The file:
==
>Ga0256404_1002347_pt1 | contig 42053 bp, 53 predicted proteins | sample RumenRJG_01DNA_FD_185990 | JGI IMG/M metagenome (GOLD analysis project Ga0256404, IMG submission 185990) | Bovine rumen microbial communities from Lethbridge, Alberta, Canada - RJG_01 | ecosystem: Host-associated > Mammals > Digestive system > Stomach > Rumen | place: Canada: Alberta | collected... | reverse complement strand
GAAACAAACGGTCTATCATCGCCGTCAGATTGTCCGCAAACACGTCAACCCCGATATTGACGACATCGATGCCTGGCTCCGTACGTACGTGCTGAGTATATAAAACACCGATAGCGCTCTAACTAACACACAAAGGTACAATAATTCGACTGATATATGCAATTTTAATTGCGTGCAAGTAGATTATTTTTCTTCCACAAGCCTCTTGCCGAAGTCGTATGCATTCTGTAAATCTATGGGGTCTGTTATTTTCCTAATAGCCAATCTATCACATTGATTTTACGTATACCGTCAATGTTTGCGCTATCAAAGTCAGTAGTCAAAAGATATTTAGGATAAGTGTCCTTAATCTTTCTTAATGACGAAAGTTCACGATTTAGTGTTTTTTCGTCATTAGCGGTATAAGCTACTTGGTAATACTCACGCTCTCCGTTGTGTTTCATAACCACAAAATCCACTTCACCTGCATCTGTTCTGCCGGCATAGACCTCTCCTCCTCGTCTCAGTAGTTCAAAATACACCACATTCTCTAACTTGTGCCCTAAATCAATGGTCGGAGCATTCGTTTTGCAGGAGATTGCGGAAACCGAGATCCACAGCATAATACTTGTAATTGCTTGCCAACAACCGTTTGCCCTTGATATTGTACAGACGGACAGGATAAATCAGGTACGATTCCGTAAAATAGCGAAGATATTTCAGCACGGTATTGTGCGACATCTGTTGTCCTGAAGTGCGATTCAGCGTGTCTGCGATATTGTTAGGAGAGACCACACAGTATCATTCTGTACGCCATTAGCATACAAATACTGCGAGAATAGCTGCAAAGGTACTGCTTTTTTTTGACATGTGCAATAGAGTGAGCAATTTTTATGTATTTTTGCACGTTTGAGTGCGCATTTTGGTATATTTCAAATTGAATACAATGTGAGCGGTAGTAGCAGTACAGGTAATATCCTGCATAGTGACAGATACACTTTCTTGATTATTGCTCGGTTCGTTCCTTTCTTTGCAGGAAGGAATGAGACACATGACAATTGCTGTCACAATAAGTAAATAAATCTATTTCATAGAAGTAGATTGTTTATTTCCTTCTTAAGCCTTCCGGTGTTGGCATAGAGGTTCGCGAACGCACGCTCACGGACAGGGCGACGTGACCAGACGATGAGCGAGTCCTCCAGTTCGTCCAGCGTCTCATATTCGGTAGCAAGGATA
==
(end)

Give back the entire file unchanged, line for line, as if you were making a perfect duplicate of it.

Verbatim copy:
>Ga0256404_1002347_pt1 | contig 42053 bp, 53 predicted proteins | sample RumenRJG_01DNA_FD_185990 | JGI IMG/M metagenome (GOLD analysis project Ga0256404, IMG submission 185990) | Bovine rumen microbial communities from Lethbridge, Alberta, Canada - RJG_01 | ecosystem: Host-associated > Mammals > Digestive system > Stomach > Rumen | place: Canada: Alberta | collected... | reverse complement strand
GAAACAAACGGTCTATCATCGCCGTCAGATTGTCCGCAAACACGTCAACCCCGATATTGACGACATCGATGCCTGGCTCCGTACGTACGTGCTGAGTATATAAAACACCGATAGCGCTCTAACTAACACACAAAGGTACAATAATTCGACTGATATATGCAATTTTAATTGCGTGCAAGTAGATTATTTTTCTTCCACAAGCCTCTTGCCGAAGTCGTATGCATTCTGTAAATCTATGGGGTCTGTTATTTTCCTAATAGCCAATCTATCACATTGATTTTACGTATACCGTCAATGTTTGCGCTATCAAAGTCAGTAGTCAAAAGATATTTAGGATAAGTGTCCTTAATCTTTCTTAATGACGAAAGTTCACGATTTAGTGTTTTTTCGTCATTAGCGGTATAAGCTACTTGGTAATACTCACGCTCTCCGTTGTGTTTCATAACCACAAAATCCACTTCACCTGCATCTGTTCTGCCGGCATAGACCTCTCCTCCTCGTCTCAGTAGTTCAAAATACACCACATTCTCTAACTTGTGCCCTAAATCAATGGTCGGAGCATTCGTTTTGCAGGAGATTGCGGAAACCGAGATCCACAGCATAATACTTGTAATTGCTTGCCAACAACCGTTTGCCCTTGATATTGTACAGACGGACAGGATAAATCAGGTACGATTCCGTAAAATAGCGAAGATATTTCAGCACGGTATTGTGCGACATCTGTTGTCCTGAAGTGCGATTCAGCGTGTCTGCGATATTGTTAGGAGAGACCACACAGTATCATTCTGTACGCCATTAGCATACAAATACTGCGAGAATAGCTGCAAAGGTACTGCTTTTTTTTGACATGTGCAATAGAGTGAGCAATTTTTATGTATTTTTGCACGTTTGAGTGCGCATTTTGGTATATTTCAAATTGAATACAATGTGAGCGGTAGTAGCAGTACAGGTAATATCCTGCATAGTGACAGATACACTTTCTTGATTATTGCTCGGTTCGTTCCTTTCTTTGCAGGAAGGAATGAGACACATGACAATTGCTGTCACAATAAGTAAATAAATCTATTTCATAGAAGTAGATTGTTTATTTCCTTCTTAAGCCTTCCGGTGTTGGCATAGAGGTTCGCGAACGCACGCTCACGGACAGGGCGACGTGACCAGACGATGAGCGAGTCCTCCAGTTCGTCCAGCGTCTCATATTCGGTAGCAAGGATA